For my part I teach designing your code assuming you had simple regular versions of the above operators, and then implementing defensively (specifying `drop`

, and preferring `subset()`

and `[[]]`

to `[]`

) to ensure you get good regular behavior.

The related concepts from the two articles are:

- limitations of Random Test/Train splits: a randomized split of data into test and training is generally a good idea. However, in the presence of omitted variables, time dependent effects, serial correlation, concept changes, or data-grouping it can fail to estimate your classifier performance correctly. The point is: splitting data from a retrospective study randomly is no where near as powerful as prior randomized test design (though some seem to intentionally conflate the two situations for their own benefit).
- predictive analytics product evaluation: If your end-goal was to predict well only in a back-testing environment, then you in fact could use simple black-box testing as your only evaluation step. If your actual goal is to work well on unknown future data, then you may need to take some additional steps to try and correctly estimate how a product would perform in such a new situation.

The reason that these issues don’t usually get commented on is: usually we exhaust our allotted time trying to get beginning analysts to even implement randomized retrospective testing (a great good, but not a complete panacea). Moving on to proper prior experimental design, or structured simulations of good prior experimental design often seems like a bridge too far.

]]>With enough data and a big enough arsenal of methods, it’s relatively easy to find a classifier that *looks* good; the trick is finding one that *is* good. What many data science practitioners (and consumers) don’t seem to remember is that when evaluating a model, a random test/train split may not always be enough.

The true purpose of a test procedure is to estimate how well a classifier will work in future production situations. We don’t evaluate the classifier on training data because training error has a significant undesirable upward scoring bias: that is, it is easy to find classifiers that do well on training and then do not work at all on future data. The error on test data — data the the classifier has never seen — is meant to be a better estimate of the model’s future performance. The underlying assumption of using a random test/train split is that future data is exchangeable with past data: that is, the informative variables will be distributed the same way, so that the training data is a good estimate of the test data — and the test data is a good estimate of future data.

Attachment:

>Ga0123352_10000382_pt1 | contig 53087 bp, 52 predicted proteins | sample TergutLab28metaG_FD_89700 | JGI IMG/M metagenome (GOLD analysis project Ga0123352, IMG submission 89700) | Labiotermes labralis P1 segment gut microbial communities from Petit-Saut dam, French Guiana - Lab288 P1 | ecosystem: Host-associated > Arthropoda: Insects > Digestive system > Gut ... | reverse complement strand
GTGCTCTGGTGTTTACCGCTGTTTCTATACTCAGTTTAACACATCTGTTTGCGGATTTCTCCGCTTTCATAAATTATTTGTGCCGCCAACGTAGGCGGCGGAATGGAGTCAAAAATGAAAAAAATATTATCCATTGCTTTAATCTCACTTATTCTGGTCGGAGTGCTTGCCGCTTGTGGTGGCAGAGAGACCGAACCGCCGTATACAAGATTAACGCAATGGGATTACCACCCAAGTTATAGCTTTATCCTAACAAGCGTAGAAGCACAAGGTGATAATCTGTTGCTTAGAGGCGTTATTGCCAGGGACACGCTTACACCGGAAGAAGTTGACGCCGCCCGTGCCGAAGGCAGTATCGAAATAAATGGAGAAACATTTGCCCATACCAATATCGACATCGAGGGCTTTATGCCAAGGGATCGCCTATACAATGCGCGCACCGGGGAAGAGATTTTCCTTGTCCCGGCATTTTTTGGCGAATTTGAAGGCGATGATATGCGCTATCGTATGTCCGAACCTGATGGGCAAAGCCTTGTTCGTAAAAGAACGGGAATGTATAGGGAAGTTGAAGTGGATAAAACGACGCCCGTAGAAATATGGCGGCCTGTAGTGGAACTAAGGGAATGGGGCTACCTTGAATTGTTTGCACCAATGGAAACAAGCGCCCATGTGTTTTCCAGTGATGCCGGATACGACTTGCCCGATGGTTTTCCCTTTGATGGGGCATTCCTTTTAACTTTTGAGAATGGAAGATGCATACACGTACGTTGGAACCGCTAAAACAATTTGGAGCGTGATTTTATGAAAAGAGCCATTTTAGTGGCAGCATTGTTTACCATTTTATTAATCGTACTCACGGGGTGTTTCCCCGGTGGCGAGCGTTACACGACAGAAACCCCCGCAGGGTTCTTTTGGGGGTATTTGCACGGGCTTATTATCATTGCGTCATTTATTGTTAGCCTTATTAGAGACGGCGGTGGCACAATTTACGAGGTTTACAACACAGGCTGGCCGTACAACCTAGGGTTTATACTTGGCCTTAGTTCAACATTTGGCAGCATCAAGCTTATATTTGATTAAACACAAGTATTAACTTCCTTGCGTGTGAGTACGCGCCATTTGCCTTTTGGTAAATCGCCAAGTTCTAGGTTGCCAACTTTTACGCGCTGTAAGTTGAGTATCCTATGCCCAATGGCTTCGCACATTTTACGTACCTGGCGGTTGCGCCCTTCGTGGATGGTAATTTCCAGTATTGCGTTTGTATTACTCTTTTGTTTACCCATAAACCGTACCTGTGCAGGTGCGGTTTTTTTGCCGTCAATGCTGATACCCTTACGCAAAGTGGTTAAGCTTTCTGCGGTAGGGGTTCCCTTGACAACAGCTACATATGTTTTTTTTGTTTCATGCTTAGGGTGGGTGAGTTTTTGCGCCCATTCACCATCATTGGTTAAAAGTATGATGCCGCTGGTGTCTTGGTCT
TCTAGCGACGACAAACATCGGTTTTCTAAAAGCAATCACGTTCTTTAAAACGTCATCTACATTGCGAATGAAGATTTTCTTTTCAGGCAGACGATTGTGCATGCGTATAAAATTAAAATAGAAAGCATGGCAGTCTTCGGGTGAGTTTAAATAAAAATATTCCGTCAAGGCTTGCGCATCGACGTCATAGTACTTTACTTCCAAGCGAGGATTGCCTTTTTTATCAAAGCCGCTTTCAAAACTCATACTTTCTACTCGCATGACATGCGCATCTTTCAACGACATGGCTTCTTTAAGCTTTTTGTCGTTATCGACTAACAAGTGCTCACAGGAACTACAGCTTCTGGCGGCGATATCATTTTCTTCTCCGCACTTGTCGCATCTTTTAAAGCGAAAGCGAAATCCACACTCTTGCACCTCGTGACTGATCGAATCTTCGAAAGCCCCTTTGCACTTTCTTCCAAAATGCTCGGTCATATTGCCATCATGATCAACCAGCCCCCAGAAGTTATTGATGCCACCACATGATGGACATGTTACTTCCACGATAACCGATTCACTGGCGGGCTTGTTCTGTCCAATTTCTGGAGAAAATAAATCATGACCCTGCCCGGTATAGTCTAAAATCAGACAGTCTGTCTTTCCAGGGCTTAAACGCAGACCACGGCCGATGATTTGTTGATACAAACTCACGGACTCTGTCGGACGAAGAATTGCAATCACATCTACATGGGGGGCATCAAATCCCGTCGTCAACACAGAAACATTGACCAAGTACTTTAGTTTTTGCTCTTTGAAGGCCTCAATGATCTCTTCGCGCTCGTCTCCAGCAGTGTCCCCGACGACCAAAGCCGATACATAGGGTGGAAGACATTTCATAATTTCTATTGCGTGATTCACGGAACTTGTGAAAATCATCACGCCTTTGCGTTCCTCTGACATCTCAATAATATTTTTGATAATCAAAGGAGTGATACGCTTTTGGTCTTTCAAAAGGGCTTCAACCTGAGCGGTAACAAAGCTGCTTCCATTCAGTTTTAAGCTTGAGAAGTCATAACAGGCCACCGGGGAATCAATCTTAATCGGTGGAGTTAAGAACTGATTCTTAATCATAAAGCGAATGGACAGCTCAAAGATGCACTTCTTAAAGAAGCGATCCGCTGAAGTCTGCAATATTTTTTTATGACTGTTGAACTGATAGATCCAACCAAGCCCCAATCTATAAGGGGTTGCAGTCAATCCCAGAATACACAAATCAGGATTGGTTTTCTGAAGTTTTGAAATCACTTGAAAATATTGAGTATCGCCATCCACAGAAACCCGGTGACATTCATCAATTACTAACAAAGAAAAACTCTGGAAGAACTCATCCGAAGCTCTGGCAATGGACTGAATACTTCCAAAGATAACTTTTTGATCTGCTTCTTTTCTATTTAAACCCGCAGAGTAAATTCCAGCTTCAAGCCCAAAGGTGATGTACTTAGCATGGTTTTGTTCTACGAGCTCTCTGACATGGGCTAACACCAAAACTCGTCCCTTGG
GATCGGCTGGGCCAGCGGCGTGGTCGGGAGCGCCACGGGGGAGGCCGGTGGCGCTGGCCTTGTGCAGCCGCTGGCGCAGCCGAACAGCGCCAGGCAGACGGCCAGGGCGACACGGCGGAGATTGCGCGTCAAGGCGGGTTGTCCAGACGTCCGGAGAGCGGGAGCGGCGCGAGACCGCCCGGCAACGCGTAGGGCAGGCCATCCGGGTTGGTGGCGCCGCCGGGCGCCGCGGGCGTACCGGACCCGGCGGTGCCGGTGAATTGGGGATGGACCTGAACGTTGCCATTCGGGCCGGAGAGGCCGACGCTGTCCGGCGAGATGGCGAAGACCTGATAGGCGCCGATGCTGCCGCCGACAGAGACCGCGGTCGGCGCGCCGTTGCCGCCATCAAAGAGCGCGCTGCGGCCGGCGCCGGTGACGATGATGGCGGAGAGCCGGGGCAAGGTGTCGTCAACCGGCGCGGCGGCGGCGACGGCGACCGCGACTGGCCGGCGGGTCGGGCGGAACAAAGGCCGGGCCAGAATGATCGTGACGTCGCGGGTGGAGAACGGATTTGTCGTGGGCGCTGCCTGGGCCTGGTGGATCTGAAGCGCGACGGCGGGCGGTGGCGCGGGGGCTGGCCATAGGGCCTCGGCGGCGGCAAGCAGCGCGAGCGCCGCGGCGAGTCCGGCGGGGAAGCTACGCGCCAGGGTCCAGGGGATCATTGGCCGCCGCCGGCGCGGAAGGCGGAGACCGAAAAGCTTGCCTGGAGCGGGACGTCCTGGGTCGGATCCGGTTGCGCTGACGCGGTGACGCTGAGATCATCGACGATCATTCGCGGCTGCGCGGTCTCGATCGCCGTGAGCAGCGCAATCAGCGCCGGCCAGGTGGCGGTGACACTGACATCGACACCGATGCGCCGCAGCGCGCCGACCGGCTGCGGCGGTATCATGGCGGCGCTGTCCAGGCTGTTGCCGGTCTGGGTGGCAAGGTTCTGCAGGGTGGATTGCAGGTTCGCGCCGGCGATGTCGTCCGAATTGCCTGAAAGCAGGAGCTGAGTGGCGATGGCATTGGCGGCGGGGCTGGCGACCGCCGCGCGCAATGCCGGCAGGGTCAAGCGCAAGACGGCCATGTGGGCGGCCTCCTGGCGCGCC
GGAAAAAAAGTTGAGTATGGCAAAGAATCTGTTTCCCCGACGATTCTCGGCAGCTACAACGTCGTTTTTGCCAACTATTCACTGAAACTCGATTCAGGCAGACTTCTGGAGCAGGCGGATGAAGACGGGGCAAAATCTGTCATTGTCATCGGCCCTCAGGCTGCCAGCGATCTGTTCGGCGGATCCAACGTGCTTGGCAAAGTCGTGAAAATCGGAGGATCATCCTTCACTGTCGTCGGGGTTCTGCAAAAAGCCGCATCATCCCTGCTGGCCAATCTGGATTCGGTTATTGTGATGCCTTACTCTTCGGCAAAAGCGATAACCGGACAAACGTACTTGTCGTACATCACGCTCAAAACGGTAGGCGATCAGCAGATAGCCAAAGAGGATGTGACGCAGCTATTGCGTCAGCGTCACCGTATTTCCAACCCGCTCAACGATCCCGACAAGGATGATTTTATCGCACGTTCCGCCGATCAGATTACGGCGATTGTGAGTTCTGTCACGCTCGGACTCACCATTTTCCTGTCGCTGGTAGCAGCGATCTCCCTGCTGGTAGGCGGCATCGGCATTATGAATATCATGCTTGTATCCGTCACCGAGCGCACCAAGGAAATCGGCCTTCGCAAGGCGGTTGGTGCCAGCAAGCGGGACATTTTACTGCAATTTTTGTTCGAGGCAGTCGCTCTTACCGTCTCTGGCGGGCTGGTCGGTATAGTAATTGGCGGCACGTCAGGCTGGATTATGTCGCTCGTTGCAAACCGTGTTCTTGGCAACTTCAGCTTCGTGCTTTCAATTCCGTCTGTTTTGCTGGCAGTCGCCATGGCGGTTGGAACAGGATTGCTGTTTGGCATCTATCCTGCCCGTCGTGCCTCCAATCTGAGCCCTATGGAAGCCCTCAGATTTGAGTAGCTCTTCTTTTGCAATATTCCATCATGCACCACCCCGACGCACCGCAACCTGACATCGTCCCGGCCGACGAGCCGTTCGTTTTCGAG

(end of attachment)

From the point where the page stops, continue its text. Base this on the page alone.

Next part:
However in many fields your data is not exchangeable due to time based issues such as auto-correlation, or because of omitted variables. In these situations, a random test/train split will cause the test data to look *too much* like the training data, and *not enough* like future data. This will tend to make a classifier look better than it really is, so you can’t be sure that your testing procedure has eliminated bad classifiers. In fact, you might accidentally eliminate what would be a good classifier in favor of a worse one that outperforms it in this artificial situation. Random test/train split is clearly unbiased, but bad classifiers benefit more from insensitivity of tests that good ones. To prevent this, you must apply some of your domain knowledge to build a testing procedure that will safely simulate the possible future performance of your classifier.

This may seem like contrary information as many people mis-remember “random test/train split” as being the only possible practice and the only legitimate procedure for things like a clinical trial. This is in fact not true. For example, there are fields where a random test/train split would never be considered appropriate.